The Week in History for April 16-22

·5 min read

April16

1862: During the Civil War, President Abraham Lincoln signed a bill ending slavery in the District of Columbia. The Confederacy conscripted all white men between the ages of 18 to 35.

1889: Comedian and movie director Charles Chaplin was born in London.

1962: Bob Dylan debuted his song ''Blowin' in the Wind'' at Gerde's Folk City in New York

1972: Apollo 16 blasted off on a voyage to the moon with astronauts John W. Young, Charles M. Duke Jr. and Ken Mattingly on board.

2002: The U.S. Supreme Court overturned two major provisions of the Child Pornography Prevention Act, saying the government had gone too far in trying to ban ''virtual'' child pornography.

April 17

1492: A contract was signed by Christopher Columbus and a representative of Spain's King Ferdinand and Queen Isabella, giving Columbus a commission to seek a westward ocean passage to Asia.

1937: The animated cartoon character Daffy Duck made his debut in the Warner Bros. cartoon ''Porky's Duck Hunt,'' directed by Tex Avery.

1961: Some 1,500 CIA-trained Cuban exiles launched the disastrous Bay of Pigs invasion of Cuba in an attempt to topple Fidel Castro, whose forces crushed the incursion by the third day.

1968: Six of the eight North Central Airline flights out of Aberdeen would be 100-passenger DC-9 jets beginning at the end of April. Convair 440 planes handled the other flights.

1969: A jury in Los Angeles convicted Sirhan Sirhan of assassinating Sen. Robert F. Kennedy.

1970: Apollo 13 astronauts James A. Lovell, Fred W. Haise and Jack Swigert splashed down safely in the Pacific, four days after a ruptured oxygen tank crippled their spacecraft while en route to the moon.

2018: Former first lady Barbara Bush, wife of President George H.W. Bush, died in Houston at age 92.

April 18

1775: Paul Revere began his famous ride from Charlestown to Lexington, Mass., warning American colonists that the British were coming.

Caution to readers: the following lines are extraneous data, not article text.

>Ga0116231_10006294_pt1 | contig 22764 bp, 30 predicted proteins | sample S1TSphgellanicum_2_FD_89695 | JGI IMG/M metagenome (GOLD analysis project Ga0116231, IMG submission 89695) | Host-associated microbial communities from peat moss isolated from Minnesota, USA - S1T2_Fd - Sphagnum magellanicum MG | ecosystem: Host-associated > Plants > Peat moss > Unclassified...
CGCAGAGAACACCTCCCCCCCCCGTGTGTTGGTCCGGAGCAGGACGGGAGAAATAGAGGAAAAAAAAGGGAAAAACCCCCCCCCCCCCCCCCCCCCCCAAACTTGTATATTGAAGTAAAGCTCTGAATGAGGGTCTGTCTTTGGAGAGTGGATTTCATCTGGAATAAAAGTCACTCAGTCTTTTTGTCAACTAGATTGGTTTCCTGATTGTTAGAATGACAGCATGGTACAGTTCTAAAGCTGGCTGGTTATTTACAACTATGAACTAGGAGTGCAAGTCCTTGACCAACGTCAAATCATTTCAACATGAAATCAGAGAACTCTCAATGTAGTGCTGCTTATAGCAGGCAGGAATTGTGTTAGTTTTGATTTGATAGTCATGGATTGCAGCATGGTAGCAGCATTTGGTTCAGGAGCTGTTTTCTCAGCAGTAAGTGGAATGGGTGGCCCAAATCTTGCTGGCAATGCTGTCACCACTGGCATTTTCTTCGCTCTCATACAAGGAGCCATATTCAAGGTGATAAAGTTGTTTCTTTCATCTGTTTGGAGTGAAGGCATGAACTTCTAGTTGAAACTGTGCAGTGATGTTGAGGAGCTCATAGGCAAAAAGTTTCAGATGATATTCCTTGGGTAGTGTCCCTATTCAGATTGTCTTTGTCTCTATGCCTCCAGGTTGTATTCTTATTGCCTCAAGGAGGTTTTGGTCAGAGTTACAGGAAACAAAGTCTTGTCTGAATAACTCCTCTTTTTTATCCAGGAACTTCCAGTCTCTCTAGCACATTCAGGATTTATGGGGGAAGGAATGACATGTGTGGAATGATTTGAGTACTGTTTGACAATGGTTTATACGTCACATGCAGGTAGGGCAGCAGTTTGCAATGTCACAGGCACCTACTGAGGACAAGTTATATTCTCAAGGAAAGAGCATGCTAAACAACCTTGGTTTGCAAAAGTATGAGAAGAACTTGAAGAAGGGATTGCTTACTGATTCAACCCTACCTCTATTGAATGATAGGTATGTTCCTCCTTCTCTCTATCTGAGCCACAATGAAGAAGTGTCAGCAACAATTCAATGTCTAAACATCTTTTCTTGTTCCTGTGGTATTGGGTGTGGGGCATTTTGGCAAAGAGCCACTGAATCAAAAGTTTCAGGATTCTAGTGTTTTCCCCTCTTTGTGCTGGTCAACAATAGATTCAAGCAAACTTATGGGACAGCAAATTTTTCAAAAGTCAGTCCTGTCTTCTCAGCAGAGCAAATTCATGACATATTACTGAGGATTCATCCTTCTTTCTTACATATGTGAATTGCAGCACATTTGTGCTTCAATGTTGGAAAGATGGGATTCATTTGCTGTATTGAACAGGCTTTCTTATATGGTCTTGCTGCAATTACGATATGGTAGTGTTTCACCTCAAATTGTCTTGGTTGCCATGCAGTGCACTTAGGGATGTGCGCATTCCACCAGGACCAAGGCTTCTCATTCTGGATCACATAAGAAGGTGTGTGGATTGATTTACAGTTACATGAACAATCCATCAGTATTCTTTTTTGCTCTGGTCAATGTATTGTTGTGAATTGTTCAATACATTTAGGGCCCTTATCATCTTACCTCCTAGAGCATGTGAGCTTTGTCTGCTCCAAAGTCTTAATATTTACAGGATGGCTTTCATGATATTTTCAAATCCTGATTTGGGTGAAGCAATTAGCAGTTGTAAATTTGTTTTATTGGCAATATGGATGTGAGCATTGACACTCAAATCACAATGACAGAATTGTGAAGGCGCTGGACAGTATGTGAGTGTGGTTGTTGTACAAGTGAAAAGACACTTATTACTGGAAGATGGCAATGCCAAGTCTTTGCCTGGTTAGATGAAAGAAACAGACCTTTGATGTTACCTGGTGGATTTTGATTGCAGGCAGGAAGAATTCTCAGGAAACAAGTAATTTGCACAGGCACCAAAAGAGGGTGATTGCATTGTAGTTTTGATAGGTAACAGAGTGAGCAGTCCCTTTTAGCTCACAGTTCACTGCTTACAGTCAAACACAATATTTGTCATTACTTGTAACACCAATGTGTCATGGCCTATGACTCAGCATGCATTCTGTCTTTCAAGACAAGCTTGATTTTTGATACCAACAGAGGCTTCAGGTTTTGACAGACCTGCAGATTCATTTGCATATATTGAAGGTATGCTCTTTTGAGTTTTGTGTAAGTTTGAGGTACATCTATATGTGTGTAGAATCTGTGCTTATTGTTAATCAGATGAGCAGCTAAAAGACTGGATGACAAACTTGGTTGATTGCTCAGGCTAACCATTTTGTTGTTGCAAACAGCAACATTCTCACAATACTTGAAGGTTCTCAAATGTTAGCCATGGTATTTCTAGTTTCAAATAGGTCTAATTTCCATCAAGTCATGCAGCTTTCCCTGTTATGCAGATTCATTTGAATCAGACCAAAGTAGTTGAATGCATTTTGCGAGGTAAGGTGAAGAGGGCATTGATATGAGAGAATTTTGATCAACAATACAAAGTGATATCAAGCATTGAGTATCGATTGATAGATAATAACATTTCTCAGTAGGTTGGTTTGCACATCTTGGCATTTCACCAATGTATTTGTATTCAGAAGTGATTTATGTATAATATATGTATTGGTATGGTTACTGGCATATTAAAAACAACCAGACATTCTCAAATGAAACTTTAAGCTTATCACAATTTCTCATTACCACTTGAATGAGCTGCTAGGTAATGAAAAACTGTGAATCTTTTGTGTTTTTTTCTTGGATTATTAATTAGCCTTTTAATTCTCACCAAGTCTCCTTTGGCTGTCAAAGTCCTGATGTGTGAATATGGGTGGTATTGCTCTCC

1906: A devastating earthquake struck San Francisco, followed by raging fires; estimates of the final death toll range between 3,000 and 6,000.

1934: The first laundromat (called a ''washateria'') opened in Fort Worth, Texas.

1945: Famed American war correspondent Ernie Pyle, 44, was killed by Japanese gunfire on the Pacific island of Ie Shima, off Okinawa.

1966: Construction of the new St. Otto's Catholic Church in Webster was underway. The round church had an 86-foot diameter. Cost of the new structure was about $230,000.

CORRECTS FIRST NAME TO CHARLEY, INSTEAD OF CHARLIE FILE - In this Oct. 4, 2000, file photo, Charley Pride performs during his induction into the Country Music Hall of Fame at the Country Music Association Awards show at the Grand Ole Opry House in Nashville, Tenn. Pride, the son of sharecroppers in Mississippi and became one of country music’s biggest stars and the first Black member of the Country Music Hall of Fame, has died at age 86. Pride died Saturday, Dec. 12, 2020, in Dallas of complications from Covid-19, according to Jeremy Westby of the public relations firm 2911 Media. (AP Photo/Charlie Neibergall, File)
CORRECTS FIRST NAME TO CHARLEY, INSTEAD OF CHARLIE FILE - In this Oct. 4, 2000, file photo, Charley Pride performs during his induction into the Country Music Hall of Fame at the Country Music Association Awards show at the Grand Ole Opry House in Nashville, Tenn. Pride, the son of sharecroppers in Mississippi and became one of country music’s biggest stars and the first Black member of the Country Music Hall of Fame, has died at age 86. Pride died Saturday, Dec. 12, 2020, in Dallas of complications from Covid-19, according to Jeremy Westby of the public relations firm 2911 Media. (AP Photo/Charlie Neibergall, File)

1972: Headliner for the South Dakota State Fair was Charley Pride.

April 19

1775: The American Revolutionary War began with the battles of Lexington and Concord.